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Measuring calorie burn alone not enough says new exercise study

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Counting the calories burned in a workout could soon go the way of leg-warmers and leotards, according to ground-breaking new research.

The New Zealand study – published this month in the Journal of Science and Medicine in Sport – showed that certain types of exercise can trigger far greater fat-burning and other healthy responses in the body than simple calorie counting suggests.

The results fundamentally challenge the way we think about calories. They demonstrate that different workouts have different effects on the hormonal and physiological changes that take place in people’s bodies, even if they burn the same number of calories.

Conducted by researcher Nigel Harris of Auckland University of Technology, the study aimed to identify the underlying causes of clear differences in body fat reductions resulting from resistance training–in the form of BODYPUMP™, a low-weight, high-repetition resistance training class created by Les Mills International – compared to more intense cardiovascular workouts,that an earlier study had shown.

By comparing the levels of Human Growth Hormone (HGH) present in subjects after they had completed resistance training and cardio cycling workouts, it was shown that HGH was 56 percent higher after resistance training.

Bryce Hastings, Head of Research for Les Mills International, says “Human Growth Hormone oxidizes fat and builds lean muscle tissue. That’s important for ongoing calorie expenditure because muscle burns more calories than fat.The more muscle you can build, the more calories your body will burn long-term. Combine that with increased fat loss and the result leads to rapid changes in body composition.”

Similarly, blood lactate levels were up to 81 percent higher after resistance training sessions compared to cycling sessions. Lactate levels build when the muscles work hard, and it is the accumulation of lactate from exercise that sparks the previously mentioned growth hormone response.

In fact, it is widely accepted that exercising at an intensity above the lactate threshold, for a minimum of 10 minutes within a workout, is the greatest stimulus there is to the secretion of HGH.

In short, the beneficial effects of certain exercise types – such as resistance and high-intensity training – can last long into the recovery period after the actual workout is over

The results also have implications for the exercisers relying on wearable devices to measure their calorie output during workouts or training sessions, according to Dr Harris.

“Calories matter,” Harris says, “but so does the effect of an exercise session on hormonal and physiological responses,which are known to have positive,long-term effects on body composition. A wearable device which only measures heart rate and calorie countmay therefore be too limited a tool to get adequateunderstanding of the other, arguably more important, adaptations taking place in our bodies when we exercise.”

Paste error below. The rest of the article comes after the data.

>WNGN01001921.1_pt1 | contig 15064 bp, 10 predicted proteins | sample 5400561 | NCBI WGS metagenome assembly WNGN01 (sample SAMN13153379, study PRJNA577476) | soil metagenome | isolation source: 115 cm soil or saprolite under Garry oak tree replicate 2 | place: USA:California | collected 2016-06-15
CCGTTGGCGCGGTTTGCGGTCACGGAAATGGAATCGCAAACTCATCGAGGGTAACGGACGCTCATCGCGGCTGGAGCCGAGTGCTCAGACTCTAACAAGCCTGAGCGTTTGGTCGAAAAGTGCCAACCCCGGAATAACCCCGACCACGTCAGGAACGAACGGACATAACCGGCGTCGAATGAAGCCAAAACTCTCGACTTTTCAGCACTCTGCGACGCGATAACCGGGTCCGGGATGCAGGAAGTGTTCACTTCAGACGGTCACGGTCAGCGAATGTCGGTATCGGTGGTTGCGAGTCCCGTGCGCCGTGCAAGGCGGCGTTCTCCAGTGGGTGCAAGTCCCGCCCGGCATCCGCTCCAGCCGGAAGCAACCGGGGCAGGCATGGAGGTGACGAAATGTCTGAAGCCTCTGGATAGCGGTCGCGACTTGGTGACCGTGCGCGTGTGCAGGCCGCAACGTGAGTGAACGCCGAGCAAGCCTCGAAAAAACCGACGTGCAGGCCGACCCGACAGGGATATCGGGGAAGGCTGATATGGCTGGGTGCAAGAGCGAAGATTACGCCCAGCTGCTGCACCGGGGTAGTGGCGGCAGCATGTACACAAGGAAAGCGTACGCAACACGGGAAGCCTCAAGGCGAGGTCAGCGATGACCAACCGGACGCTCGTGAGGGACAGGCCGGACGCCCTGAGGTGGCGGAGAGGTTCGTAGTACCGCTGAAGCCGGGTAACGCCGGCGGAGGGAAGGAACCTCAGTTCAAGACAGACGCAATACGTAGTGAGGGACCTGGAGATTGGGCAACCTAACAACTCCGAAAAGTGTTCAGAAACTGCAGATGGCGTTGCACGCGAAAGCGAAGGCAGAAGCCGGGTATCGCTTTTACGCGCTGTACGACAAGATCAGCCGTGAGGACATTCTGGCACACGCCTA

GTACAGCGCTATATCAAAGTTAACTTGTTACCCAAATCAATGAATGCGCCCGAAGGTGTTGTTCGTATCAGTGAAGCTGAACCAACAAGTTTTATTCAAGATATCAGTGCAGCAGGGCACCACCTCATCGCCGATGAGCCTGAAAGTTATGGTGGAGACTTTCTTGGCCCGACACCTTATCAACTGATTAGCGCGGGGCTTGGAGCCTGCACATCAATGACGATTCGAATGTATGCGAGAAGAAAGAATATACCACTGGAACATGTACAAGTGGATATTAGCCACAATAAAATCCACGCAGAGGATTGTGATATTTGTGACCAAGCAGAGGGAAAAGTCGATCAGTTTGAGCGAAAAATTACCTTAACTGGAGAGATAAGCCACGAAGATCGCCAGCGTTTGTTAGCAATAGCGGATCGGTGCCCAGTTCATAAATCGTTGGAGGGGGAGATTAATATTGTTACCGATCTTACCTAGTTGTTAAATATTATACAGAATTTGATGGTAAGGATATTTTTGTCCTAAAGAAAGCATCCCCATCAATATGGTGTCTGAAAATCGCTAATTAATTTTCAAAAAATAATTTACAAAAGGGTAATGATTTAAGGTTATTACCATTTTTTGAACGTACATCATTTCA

Overall, says Hastings, the study points to how much more people need to know about the effects of certain exercise types. “It’s complex”, he says, “and just counting calories misses a big part of the jigsaw. We now know that.”


The New Zealand study set out to establish whether burning calories doing cardiovascular exercise – steadily pedalling on a bike – was the same as burning calories doing  BODYPUMP.

More specifically, the research team were interested to compare its study participants’ physiological and hormonal responses to the two different workouts, even when the calories burned and the duration of each session were exactly the same.

The research was in response to an earlier study that had shown clear differences in terms of body fat reductions resulting from resistance training compared to more intense cardiovascular workouts, but had not been able to identify the underlying causes.

As women make up the majority of BODYPUMP participants, the study focused on 13 healthy females. First of all, they did a BODYPUMP session.The research team measured the calories they burned during that class and set the intensity levels for the cycling session accordingly, to make sure calorie expenditure and duration was exactly the same in both workouts.

Blood was taken from the participants before and after BODYPUMP, and before and after the cycling session, to measure their hormonal response to the two workouts.

On all counts, the results of the study show that the body has a far greater response to BODYPUMP than it does to a calorie-matched, steady-state cardio workout.

When blood lactate levels were examined, they were 81 per cent higher after BODYPUMP than after cycling, while HGH was 56 per cent higher.

In this era of activity-tracking, when we have instant workout data at our fingertips, it is tempting to judge our activity based exclusively on how many calories we have expended.

When compared to a more intense cardiovascular session, BODYPUMP might have a lower calorie burn during the 55 minutes of the class itself. However, as this study shows, BODYPUMP’s impact on metabolism and body composition is both significant and ongoing.

A workout regime that combines the right balance of resistance and cardio training helps ensure all the positive long-term benefits are maximized, making calorie counting just one consideration when judging a workout.

For more information, visit lesmills.com/research